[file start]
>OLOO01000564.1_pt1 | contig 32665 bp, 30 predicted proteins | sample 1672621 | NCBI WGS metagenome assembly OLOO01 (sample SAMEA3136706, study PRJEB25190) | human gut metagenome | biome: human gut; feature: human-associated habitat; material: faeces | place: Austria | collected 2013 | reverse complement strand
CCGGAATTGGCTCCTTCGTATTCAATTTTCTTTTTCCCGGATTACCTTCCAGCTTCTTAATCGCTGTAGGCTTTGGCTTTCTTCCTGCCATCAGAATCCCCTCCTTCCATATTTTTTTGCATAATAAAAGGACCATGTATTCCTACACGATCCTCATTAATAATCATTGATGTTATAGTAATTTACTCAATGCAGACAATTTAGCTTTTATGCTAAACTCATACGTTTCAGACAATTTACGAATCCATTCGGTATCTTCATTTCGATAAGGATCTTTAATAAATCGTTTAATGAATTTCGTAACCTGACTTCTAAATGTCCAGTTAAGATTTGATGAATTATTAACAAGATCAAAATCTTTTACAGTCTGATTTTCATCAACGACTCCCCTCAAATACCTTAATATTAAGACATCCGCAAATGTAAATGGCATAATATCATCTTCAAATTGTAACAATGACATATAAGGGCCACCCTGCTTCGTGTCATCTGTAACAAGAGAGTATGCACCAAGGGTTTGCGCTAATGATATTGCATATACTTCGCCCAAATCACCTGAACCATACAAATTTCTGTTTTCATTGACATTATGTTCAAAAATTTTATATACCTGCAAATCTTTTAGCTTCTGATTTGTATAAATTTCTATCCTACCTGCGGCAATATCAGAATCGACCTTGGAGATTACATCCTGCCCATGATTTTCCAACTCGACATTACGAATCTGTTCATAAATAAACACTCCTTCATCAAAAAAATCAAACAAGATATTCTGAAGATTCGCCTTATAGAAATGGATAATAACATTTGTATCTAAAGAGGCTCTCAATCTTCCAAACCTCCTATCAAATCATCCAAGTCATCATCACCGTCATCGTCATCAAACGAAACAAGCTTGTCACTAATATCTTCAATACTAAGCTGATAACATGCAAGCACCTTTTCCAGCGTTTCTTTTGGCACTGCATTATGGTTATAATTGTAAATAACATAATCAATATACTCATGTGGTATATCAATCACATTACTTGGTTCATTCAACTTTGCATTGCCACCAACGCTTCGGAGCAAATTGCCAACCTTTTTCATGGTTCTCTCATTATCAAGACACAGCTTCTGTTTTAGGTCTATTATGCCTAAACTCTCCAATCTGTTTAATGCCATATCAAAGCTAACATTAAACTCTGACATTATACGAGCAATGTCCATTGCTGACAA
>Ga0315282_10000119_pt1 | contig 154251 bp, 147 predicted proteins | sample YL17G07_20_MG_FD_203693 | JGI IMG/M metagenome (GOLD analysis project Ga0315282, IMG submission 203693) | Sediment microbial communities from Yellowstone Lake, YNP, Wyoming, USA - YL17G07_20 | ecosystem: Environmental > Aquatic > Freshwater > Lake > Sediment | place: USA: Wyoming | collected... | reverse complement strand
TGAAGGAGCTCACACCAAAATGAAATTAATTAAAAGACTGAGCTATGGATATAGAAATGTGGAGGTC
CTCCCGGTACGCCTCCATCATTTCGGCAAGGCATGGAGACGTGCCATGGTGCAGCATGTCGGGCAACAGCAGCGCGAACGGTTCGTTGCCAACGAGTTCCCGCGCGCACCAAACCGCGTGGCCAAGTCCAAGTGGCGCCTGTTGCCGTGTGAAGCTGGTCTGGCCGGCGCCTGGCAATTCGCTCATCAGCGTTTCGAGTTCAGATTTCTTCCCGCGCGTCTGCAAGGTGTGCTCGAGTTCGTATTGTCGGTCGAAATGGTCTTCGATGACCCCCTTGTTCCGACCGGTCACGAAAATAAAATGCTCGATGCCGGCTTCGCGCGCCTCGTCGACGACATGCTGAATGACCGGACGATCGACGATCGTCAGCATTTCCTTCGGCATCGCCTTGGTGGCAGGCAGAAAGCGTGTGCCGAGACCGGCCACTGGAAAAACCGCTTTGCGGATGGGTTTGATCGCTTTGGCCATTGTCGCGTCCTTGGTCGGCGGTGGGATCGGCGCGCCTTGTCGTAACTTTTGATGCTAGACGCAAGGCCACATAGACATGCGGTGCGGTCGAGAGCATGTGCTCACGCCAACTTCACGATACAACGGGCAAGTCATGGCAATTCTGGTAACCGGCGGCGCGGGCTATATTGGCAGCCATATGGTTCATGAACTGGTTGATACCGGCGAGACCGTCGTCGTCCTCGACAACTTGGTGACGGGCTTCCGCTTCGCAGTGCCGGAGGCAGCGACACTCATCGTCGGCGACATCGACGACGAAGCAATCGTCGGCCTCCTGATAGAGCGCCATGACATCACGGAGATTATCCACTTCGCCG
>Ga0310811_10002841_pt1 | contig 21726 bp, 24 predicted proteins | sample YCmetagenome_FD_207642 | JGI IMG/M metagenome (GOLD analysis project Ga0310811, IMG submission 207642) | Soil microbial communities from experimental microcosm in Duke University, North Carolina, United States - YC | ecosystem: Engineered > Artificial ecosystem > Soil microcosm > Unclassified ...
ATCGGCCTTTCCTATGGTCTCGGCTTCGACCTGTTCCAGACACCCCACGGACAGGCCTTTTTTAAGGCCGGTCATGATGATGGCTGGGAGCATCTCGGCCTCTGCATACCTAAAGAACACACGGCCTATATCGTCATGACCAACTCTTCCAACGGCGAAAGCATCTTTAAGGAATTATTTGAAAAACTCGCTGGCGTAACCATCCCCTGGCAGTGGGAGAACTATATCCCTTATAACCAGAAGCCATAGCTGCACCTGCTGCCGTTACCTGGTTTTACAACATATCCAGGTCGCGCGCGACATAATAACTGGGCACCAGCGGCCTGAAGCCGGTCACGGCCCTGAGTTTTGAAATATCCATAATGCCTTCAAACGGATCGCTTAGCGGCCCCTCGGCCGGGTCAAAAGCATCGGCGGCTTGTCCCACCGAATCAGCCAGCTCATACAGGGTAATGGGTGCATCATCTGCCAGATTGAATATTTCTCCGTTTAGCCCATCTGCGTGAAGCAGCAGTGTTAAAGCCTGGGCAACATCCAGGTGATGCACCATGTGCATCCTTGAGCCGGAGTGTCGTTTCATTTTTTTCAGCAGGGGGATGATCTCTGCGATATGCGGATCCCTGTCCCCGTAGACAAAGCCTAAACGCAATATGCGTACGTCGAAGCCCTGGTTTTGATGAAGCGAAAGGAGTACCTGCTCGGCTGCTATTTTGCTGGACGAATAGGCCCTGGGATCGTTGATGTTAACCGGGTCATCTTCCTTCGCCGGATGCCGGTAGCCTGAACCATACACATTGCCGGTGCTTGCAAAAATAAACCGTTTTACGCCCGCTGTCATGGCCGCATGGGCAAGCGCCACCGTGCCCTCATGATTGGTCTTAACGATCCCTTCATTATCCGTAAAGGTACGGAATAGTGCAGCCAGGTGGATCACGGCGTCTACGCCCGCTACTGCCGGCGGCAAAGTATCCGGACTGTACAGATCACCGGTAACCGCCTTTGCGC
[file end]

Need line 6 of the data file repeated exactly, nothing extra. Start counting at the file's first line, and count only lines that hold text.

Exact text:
>Ga0310811_10002841_pt1 | contig 21726 bp, 24 predicted proteins | sample YCmetagenome_FD_207642 | JGI IMG/M metagenome (GOLD analysis project Ga0310811, IMG submission 207642) | Soil microbial communities from experimental microcosm in Duke University, North Carolina, United States - YC | ecosystem: Engineered > Artificial ecosystem > Soil microcosm > Unclassified ...